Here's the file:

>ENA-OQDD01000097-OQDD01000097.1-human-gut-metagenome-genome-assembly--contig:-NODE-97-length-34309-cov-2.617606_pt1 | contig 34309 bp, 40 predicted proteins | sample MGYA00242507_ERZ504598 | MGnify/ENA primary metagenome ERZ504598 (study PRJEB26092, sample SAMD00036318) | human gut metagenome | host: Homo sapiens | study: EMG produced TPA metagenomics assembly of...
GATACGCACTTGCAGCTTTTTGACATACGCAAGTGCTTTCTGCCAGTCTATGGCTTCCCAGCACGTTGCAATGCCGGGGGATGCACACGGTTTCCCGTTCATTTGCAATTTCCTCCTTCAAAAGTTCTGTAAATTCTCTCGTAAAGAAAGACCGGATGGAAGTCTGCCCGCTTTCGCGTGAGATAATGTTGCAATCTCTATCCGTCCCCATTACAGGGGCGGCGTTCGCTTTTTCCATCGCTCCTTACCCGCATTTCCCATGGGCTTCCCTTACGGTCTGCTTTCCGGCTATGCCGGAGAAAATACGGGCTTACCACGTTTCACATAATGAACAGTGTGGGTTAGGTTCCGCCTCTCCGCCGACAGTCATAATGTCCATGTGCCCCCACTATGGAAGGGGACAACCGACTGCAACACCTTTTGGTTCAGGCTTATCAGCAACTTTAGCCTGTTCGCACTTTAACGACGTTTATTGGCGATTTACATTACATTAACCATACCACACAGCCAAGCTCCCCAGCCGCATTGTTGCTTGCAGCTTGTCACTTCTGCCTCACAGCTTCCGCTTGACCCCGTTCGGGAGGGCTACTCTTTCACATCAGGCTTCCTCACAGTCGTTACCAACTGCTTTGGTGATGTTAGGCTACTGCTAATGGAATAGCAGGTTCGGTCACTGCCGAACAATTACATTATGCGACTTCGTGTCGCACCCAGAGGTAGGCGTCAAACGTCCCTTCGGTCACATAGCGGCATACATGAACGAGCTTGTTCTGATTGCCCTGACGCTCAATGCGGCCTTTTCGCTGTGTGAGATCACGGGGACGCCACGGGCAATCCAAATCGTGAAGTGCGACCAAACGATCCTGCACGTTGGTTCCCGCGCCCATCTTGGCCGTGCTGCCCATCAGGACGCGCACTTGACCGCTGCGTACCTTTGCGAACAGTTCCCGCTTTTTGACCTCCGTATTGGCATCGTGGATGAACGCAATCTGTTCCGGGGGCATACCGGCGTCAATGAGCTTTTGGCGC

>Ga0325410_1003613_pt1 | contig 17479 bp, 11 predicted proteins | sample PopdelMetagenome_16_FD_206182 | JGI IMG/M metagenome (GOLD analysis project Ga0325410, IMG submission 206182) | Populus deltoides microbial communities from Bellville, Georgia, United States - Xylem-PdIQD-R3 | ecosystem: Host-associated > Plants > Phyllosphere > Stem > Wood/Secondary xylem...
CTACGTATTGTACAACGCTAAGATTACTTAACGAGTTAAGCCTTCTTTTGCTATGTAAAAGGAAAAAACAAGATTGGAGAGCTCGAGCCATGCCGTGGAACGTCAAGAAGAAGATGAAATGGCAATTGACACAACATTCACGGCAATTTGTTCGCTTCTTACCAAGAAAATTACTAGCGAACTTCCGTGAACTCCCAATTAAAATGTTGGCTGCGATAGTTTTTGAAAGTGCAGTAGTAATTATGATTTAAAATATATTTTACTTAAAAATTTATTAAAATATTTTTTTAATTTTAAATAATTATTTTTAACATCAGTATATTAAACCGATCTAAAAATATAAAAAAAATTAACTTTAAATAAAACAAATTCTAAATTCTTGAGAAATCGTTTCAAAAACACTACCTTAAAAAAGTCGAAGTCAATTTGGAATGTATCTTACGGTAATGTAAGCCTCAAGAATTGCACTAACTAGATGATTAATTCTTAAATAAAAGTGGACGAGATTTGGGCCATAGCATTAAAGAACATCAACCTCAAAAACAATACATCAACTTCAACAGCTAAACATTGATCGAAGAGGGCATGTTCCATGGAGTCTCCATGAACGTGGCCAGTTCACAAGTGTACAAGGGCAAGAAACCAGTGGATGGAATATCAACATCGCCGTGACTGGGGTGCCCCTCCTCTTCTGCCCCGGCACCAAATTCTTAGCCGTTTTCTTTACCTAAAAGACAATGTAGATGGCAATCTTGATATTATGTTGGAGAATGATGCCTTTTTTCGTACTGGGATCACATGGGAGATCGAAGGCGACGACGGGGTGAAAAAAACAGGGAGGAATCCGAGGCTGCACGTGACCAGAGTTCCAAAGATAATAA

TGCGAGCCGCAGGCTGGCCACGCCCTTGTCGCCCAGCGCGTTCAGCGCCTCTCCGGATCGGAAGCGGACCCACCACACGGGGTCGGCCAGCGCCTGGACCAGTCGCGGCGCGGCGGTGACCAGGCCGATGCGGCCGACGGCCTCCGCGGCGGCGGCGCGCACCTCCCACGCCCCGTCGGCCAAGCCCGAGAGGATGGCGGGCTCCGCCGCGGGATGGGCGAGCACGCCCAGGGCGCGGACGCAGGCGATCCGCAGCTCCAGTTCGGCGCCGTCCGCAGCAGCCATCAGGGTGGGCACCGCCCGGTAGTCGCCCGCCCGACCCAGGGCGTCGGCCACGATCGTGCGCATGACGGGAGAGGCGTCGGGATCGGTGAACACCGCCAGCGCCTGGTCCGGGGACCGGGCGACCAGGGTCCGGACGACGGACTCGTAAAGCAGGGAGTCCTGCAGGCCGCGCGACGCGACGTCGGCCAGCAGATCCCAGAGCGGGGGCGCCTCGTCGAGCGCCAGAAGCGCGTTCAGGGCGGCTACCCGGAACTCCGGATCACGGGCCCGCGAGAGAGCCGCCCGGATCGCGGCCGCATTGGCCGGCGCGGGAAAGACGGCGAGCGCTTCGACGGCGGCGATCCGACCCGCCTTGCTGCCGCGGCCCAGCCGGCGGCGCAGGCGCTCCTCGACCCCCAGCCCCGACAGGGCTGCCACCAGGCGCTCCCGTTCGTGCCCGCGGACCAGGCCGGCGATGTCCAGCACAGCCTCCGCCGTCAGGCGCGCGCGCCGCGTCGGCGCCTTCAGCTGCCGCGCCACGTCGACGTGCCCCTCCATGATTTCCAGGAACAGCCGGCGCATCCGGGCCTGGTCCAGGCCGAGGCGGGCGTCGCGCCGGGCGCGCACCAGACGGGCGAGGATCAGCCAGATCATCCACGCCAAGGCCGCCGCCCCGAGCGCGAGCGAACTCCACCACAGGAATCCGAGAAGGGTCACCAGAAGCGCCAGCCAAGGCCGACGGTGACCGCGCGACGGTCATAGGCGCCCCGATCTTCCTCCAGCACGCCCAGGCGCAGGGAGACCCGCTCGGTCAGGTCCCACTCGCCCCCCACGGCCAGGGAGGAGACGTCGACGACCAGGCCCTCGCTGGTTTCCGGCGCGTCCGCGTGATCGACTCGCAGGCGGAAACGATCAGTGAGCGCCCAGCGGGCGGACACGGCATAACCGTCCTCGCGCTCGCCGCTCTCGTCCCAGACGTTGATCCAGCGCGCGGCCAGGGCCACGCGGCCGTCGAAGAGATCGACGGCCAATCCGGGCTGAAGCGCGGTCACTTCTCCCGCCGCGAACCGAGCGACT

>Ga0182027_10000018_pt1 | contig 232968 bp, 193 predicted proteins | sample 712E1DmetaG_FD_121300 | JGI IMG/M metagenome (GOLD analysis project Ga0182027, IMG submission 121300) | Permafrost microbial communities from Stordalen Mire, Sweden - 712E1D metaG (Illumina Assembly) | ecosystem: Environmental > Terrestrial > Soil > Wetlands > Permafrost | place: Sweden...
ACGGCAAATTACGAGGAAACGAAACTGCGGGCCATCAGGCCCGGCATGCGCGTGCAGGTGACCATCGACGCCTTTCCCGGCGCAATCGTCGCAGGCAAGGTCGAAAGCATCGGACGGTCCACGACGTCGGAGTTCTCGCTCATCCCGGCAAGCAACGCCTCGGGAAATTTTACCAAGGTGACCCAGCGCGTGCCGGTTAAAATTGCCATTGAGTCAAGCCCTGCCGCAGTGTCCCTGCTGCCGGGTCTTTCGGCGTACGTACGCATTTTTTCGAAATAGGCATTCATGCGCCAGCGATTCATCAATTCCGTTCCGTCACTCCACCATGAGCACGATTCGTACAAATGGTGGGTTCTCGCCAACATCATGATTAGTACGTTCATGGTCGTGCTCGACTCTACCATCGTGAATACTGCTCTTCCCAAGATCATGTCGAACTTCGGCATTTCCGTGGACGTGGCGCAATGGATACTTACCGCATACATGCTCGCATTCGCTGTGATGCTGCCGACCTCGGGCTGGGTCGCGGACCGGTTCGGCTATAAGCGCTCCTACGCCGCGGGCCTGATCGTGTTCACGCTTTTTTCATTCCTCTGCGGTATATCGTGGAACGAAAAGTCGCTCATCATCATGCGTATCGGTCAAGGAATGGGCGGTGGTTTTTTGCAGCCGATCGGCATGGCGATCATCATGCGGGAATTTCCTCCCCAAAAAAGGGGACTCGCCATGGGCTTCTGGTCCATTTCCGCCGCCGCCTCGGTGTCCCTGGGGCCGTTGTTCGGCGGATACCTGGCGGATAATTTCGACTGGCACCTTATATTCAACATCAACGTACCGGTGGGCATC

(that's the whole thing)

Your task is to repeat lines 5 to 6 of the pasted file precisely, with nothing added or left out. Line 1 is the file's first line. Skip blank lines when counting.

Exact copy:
TGCGAGCCGCAGGCTGGCCACGCCCTTGTCGCCCAGCGCGTTCAGCGCCTCTCCGGATCGGAAGCGGACCCACCACACGGGGTCGGCCAGCGCCTGGACCAGTCGCGGCGCGGCGGTGACCAGGCCGATGCGGCCGACGGCCTCCGCGGCGGCGGCGCGCACCTCCCACGCCCCGTCGGCCAAGCCCGAGAGGATGGCGGGCTCCGCCGCGGGATGGGCGAGCACGCCCAGGGCGCGGACGCAGGCGATCCGCAGCTCCAGTTCGGCGCCGTCCGCAGCAGCCATCAGGGTGGGCACCGCCCGGTAGTCGCCCGCCCGACCCAGGGCGTCGGCCACGATCGTGCGCATGACGGGAGAGGCGTCGGGATCGGTGAACACCGCCAGCGCCTGGTCCGGGGACCGGGCGACCAGGGTCCGGACGACGGACTCGTAAAGCAGGGAGTCCTGCAGGCCGCGCGACGCGACGTCGGCCAGCAGATCCCAGAGCGGGGGCGCCTCGTCGAGCGCCAGAAGCGCGTTCAGGGCGGCTACCCGGAACTCCGGATCACGGGCCCGCGAGAGAGCCGCCCGGATCGCGGCCGCATTGGCCGGCGCGGGAAAGACGGCGAGCGCTTCGACGGCGGCGATCCGACCCGCCTTGCTGCCGCGGCCCAGCCGGCGGCGCAGGCGCTCCTCGACCCCCAGCCCCGACAGGGCTGCCACCAGGCGCTCCCGTTCGTGCCCGCGGACCAGGCCGGCGATGTCCAGCACAGCCTCCGCCGTCAGGCGCGCGCGCCGCGTCGGCGCCTTCAGCTGCCGCGCCACGTCGACGTGCCCCTCCATGATTTCCAGGAACAGCCGGCGCATCCGGGCCTGGTCCAGGCCGAGGCGGGCGTCGCGCCGGGCGCGCACCAGACGGGCGAGGATCAGCCAGATCATCCACGCCAAGGCCGCCGCCCCGAGCGCGAGCGAACTCCACCACAGGAATCCGAGAAGGGTCACCAGAAGCGCCAGCCAAGGCCGACGGTGACCGCGCGACGGTCATAGGCGCCCCGATCTTCCTCCAGCACGCCCAGGCGCAGGGAGACCCGCTCGGTCAGGTCCCACTCGCCCCCCACGGCCAGGGAGGAGACGTCGACGACCAGGCCCTCGCTGGTTTCCGGCGCGTCCGCGTGATCGACTCGCAGGCGGAAACGATCAGTGAGCGCCCAGCGGGCGGACACGGCATAACCGTCCTCGCGCTCGCCGCTCTCGTCCCAGACGTTGATCCAGCGCGCGGCCAGGGCCACGCGGCCGTCGAAGAGATCGACGGCCAATCCGGGCTGAAGCGCGGTCACTTCTCCCGCCGCGAACCGAGCGACT

>Ga0182027_10000018_pt1 | contig 232968 bp, 193 predicted proteins | sample 712E1DmetaG_FD_121300 | JGI IMG/M metagenome (GOLD analysis project Ga0182027, IMG submission 121300) | Permafrost microbial communities from Stordalen Mire, Sweden - 712E1D metaG (Illumina Assembly) | ecosystem: Environmental > Terrestrial > Soil > Wetlands > Permafrost | place: Sweden...